• Enquiry A library of functions to retrieve parameters defined in the other realm or internal to the coupler. The use of intent out on all enquiry routines forces the user to make local copies of the returned variables. This is a further safeguard against corruption of data in the coupler and the associated side effects.
    • CPL_get – Returns any parameter considered protected public in the coupler library.
    • CPL_Cart_coords – Returns processor cartesian topology for any processor on either realm.
    • CPL_COMM_rank – Returns processor rank in any of the communicators
    • CPL_extents – Various extent routines to return cells on the current processor, in the overlap region or for arbitrary INPUT=limits subject to the limits of the current processor and overlap region.

      As the coupled topology is set-up at the beginning, all processors have a copy of all processor information in both regions. As a results, the enquiry routines require no communication.

As data from the MD and CFD codes must be manipulated before being passed to the CPL, it is recommended that coupler calls be done in socket routines which contain code written specifically for a given CFD or MD implementation. Calls to the coupler routines in either code can be removed by the use of pre-processing flags or dummy socket routines to allow each code to continue to function separately.

The following flowchart is available in Smith (2014) thesis shows the conceptual operation of a typical coupled setup.

4.2 Benchmarking and scalability of the coupled algorithm

As the coupling module is expected to load balance between both simulations and interface them efficiently, it is reasonable to expect that the coupled code will scale as well as the individual codes. The coupling region is local and can be decomposed spatially for parallel computations in the same manner as both of the codes it couples. As there is no greater requirement for communication in the coupling region, the observed scaling should be similar.

For the case of laminar Couette flow, the computational requirements of the continuum solver are almost negligible, and the continuum solver is run on a single processor with 64 cells in x and 7 in y. The speedup of the coupled code therefore depends almost entirely on the scaling of the MD solver and the coupler. If the coupler is performing efficiently, this combined speedup can be expected to be similar to the scaling of the MD solver alone. The scaling of the coupler is compared to the MD solver in Figure 17a, up to 1024 processes. The system size (N = 3,317,760) is the same as used in the previous all MD scaling tests, section 2.4. The coupled timestep ratio is 50.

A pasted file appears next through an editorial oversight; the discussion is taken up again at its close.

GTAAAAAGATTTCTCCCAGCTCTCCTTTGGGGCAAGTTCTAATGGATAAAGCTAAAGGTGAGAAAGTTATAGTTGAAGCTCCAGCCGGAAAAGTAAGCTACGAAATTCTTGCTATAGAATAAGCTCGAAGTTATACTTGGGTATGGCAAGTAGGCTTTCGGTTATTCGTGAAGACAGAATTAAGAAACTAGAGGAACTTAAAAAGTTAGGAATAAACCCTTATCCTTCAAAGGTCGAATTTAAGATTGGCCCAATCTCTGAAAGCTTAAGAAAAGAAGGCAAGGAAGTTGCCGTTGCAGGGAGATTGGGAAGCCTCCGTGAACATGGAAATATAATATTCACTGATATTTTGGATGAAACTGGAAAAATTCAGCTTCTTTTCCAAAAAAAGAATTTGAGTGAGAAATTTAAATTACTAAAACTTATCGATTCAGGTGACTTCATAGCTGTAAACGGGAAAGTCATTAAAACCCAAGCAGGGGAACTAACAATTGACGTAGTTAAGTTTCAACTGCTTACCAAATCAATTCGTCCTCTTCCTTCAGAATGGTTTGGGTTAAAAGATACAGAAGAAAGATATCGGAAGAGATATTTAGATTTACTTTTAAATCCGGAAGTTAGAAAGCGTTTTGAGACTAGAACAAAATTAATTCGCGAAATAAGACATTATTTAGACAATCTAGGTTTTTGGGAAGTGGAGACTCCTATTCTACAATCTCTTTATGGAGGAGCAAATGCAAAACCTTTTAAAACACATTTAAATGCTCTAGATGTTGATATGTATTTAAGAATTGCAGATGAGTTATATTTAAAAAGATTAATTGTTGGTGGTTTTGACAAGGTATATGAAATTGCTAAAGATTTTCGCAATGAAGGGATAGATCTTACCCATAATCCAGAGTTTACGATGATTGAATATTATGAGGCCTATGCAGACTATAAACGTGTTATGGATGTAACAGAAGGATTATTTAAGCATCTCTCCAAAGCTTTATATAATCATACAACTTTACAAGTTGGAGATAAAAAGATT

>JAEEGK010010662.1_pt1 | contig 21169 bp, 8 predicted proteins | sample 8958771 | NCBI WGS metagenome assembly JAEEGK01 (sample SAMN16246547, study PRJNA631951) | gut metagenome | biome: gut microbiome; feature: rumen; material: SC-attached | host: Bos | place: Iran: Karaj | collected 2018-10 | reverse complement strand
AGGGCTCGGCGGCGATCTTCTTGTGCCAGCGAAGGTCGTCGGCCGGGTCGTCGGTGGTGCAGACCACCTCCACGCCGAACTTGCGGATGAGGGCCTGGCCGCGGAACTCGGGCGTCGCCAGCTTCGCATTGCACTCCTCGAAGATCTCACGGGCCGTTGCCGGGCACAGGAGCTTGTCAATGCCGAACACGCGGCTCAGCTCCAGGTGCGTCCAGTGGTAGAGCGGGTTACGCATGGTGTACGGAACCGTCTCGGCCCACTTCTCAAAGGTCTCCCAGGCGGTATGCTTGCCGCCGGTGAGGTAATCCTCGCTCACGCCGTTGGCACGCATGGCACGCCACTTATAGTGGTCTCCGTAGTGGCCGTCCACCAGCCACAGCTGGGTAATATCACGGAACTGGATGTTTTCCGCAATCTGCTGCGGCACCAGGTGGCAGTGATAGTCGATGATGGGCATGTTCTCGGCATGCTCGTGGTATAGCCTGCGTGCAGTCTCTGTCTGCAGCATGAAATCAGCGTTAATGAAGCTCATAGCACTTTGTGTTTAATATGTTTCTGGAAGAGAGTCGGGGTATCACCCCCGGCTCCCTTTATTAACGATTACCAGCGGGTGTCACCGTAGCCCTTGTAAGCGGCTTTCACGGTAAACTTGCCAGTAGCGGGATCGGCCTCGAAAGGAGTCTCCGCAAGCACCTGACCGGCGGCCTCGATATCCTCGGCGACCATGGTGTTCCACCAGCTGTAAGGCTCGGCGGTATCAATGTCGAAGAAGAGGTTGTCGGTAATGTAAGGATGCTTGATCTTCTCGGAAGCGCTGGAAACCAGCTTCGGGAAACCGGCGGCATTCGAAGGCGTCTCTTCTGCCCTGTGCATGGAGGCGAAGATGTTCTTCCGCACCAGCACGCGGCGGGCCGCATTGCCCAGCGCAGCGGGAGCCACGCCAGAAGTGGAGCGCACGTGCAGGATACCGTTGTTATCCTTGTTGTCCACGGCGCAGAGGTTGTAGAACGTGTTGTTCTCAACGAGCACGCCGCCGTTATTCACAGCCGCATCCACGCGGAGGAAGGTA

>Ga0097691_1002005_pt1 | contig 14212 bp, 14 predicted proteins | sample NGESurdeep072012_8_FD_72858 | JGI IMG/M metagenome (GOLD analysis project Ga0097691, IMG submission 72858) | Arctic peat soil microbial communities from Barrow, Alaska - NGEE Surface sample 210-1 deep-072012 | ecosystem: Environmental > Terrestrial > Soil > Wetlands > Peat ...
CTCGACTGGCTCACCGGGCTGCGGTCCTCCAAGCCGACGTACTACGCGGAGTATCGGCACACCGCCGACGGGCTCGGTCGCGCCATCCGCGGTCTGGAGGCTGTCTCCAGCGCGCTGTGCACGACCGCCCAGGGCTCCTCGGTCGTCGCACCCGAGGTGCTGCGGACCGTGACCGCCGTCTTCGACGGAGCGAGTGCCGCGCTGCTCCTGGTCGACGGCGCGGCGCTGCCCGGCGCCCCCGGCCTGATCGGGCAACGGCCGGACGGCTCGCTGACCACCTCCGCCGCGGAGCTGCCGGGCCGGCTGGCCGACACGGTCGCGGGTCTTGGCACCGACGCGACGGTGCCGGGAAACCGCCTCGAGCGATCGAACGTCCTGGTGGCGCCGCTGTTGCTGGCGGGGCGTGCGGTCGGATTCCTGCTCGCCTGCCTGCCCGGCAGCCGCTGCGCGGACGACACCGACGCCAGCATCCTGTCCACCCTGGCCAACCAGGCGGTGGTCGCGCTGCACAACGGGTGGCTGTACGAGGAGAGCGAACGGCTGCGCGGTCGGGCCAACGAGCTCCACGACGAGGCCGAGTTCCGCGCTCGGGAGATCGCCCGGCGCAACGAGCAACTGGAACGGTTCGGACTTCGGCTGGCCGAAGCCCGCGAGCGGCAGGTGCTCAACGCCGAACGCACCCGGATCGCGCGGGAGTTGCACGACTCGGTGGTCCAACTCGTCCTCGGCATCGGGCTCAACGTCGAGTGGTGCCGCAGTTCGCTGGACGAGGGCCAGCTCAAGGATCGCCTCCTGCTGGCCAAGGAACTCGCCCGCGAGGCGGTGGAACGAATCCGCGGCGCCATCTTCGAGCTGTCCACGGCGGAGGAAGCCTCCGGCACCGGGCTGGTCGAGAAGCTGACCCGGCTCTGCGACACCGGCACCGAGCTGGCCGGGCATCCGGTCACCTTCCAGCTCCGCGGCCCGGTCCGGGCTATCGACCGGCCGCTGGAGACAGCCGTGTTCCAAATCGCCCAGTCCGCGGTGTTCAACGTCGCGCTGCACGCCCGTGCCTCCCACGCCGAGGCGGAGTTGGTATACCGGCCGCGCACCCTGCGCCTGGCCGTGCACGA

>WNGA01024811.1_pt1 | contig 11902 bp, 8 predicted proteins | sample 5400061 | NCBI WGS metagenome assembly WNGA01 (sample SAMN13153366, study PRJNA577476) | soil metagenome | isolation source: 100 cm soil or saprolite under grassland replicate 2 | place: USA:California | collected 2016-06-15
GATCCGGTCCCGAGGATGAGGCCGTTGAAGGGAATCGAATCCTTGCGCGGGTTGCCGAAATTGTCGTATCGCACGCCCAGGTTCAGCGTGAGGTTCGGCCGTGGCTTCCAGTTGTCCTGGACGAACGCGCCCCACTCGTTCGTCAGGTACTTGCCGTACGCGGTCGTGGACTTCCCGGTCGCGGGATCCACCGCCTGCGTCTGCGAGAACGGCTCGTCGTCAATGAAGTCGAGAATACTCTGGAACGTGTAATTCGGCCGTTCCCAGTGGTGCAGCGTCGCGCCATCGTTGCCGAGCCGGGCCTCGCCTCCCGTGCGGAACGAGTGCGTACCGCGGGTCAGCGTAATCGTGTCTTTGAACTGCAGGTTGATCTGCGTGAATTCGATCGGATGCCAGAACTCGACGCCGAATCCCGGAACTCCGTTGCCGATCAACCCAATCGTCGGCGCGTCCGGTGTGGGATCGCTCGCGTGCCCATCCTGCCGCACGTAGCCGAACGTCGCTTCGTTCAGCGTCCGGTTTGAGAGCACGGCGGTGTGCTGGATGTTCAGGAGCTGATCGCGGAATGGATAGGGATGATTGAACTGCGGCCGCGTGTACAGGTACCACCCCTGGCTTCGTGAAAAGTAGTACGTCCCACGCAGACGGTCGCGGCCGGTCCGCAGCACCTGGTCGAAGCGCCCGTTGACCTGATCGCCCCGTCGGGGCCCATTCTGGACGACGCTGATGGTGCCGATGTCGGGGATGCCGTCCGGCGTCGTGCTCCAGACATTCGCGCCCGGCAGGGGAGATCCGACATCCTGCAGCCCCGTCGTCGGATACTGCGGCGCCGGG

PIC (a) Parallel speedup of the MD solver only (×), coupled code () against the ideal speedup (−−)

Figure 17: Scalability of the coupled application. The data for this plot was obtained from runs on HECToR as part of the work detailed in Anton & Smith (2012).

Figure 17a demonstrates that the couplers performance only slightly deteriorates speedup. It is therefore not a severe bottleneck of performance of the coupled codes.

4.3 Verification of the Coupler

A part of the development of the coupler library, simple functions (e.g. sinusoidal profiles) are used to verify the passing is implemented correctly. A testing suite was written to ‘soak test’ the various coupler routines for a wide range of processor topologies in both the CFD and MD domains.

In this subsection, the coupler will be verified using three different types of coupling scheme from the literature. These include the state coupling of O’Connell & Thompson (1995) and Nie et al. (2004) both discussed in the state coupling section of Smith (2014) thesis as well as the flux coupling scheme of Flekkoy et al. (2000) discussed in the flux coupling section (thesis). A general schematic for the cases in this section is shown in Figure 18.


Figure 18: Coupled schematic showing a typical setup used in a coupling scheme, including arrows to denote the velocities in the continuum and the applied forces in the molecular (constraint and boundary forces). The crosses denote the locations at which the boundary conditions are specified in the CFD code by setting the values of the halo cells (grey). The key dimensions required to entirely define the coupled simulation are included and defined in the text for the various cases described in this section.

4.3.1 O’Connell & Thompson (1995)